Every Wednesday, I’ll post about multiple intelligences so we can better understand children and why they do what they do.
Word smart is one of our eight intelligences. Dr. Gardner, the one who discovered our smarts, refers to it as Linguistic Intelligence. Everyone is born with the capacity to develop all eight smarts. Especially when the smarts are awakened early, they can become strengths.
Why should we be glad our children are developing their word-smart abilities?
- These children can often listen longer so they can manage learning from lectures in school and sermons in church.
- They enjoy talking so they’ll tell us about their day.
- We’ll know more about them and how they’re feeling.
- They’ll enjoy reading for fun and, therefore, develop their vocabulary and ability to dream and imagine as they can go anywhere and experience anything through literature.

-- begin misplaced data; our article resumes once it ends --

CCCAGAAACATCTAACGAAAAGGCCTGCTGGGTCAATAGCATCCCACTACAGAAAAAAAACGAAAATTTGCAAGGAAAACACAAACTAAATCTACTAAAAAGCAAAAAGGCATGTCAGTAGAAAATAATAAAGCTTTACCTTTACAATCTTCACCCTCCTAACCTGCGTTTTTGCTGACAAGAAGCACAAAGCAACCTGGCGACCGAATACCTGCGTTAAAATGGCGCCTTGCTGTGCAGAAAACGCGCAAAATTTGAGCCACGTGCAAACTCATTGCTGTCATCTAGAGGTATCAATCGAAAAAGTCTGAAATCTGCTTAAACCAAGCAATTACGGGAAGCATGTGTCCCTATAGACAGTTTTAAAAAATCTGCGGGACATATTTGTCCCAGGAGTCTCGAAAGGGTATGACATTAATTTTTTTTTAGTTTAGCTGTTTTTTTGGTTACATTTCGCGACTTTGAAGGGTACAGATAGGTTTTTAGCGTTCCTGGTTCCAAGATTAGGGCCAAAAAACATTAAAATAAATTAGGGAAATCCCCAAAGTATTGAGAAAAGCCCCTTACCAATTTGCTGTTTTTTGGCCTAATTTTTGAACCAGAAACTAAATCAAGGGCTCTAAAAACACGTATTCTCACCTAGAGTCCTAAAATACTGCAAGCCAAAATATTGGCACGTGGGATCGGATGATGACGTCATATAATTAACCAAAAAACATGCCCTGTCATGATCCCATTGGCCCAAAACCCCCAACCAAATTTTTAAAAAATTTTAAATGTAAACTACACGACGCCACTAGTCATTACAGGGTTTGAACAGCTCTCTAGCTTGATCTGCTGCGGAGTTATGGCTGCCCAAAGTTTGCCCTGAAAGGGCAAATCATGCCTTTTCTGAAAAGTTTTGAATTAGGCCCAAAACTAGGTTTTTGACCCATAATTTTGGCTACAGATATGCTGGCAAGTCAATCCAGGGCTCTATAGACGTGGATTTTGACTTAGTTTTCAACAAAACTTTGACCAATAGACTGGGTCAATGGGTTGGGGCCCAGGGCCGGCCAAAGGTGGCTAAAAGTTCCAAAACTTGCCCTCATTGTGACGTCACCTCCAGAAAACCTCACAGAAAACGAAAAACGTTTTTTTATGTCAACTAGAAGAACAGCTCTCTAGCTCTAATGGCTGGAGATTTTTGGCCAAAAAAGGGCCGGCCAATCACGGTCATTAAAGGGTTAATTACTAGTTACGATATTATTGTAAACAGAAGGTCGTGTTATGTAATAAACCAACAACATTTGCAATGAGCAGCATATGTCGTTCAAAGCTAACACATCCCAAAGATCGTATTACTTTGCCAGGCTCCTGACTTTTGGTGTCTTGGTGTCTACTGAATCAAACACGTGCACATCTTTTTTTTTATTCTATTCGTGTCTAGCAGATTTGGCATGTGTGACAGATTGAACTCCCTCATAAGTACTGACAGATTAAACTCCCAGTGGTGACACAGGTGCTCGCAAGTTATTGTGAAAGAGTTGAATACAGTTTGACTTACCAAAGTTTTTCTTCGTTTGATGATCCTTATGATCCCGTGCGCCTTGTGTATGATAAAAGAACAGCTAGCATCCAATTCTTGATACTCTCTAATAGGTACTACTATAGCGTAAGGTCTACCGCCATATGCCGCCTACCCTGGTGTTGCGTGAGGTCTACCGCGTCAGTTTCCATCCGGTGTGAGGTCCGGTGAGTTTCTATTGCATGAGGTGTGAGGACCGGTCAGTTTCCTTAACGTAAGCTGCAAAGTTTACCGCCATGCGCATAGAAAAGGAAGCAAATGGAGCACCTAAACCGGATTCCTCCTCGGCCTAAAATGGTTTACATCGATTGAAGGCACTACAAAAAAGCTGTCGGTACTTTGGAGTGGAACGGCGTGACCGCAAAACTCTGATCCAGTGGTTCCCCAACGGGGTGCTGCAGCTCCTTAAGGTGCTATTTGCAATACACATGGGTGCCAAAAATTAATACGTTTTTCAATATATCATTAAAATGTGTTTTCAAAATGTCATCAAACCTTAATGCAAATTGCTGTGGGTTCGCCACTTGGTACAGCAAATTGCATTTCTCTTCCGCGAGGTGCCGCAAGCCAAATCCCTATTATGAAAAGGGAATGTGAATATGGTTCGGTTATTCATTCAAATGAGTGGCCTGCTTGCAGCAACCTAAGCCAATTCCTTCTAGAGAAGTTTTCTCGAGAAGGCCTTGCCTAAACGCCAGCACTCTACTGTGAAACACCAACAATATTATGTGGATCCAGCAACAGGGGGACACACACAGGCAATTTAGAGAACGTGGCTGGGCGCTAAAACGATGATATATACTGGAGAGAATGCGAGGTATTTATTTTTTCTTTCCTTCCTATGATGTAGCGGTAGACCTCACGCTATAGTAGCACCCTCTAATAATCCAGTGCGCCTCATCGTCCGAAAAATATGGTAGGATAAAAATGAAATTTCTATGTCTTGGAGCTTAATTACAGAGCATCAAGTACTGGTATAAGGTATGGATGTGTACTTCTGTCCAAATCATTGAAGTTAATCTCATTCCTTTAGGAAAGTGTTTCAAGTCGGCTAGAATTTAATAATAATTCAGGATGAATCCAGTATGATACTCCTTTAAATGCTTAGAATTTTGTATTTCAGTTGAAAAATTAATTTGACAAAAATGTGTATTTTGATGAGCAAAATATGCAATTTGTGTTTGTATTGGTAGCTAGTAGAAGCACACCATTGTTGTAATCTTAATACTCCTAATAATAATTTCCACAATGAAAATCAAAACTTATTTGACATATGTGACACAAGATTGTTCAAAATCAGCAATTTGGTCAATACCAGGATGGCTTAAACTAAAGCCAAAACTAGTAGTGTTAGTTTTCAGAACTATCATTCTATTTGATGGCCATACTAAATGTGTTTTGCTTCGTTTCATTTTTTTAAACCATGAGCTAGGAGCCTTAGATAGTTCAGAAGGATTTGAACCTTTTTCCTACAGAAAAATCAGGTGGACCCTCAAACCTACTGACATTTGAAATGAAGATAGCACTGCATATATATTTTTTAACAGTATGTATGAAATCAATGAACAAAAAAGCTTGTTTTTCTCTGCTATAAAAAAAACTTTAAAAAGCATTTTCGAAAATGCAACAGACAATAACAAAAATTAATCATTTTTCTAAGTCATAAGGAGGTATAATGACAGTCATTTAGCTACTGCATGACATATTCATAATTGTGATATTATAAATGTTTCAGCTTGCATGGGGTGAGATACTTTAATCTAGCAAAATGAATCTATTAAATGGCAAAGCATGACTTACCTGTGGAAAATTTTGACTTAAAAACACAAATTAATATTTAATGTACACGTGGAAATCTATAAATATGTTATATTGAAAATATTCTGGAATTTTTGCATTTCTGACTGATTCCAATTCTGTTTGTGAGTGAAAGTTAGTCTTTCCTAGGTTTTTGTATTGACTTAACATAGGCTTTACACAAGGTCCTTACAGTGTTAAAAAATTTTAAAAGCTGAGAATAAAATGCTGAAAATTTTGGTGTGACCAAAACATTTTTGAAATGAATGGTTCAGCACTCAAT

- Reading nonfiction books, including school textbooks, is easier than for those without lots of word-smart strengths. They have a decent vocabulary.
- Writing is often a strength. Kids won’t mind writing and might actually do it for fun.
- Speaking up in class is easier for these kids. Participating in discussions and asking questions comes naturally.
- Formal spoken presentations are usually handled very well by these kids.
- These kids can also hold their own in conversations with friends and acquaintances. They enjoy talking and can also listen well.
- Because reading, writing, speaking, and listening are their strengths and these are the skills used constantly at school, they’ll typically do well in school and enjoy it.
- There are many careers children with these strengths can enjoy and do well in.
What else have you noticed about word-smart kids?
Investing in your children, to help them develop their word-smart abilities is time well spent!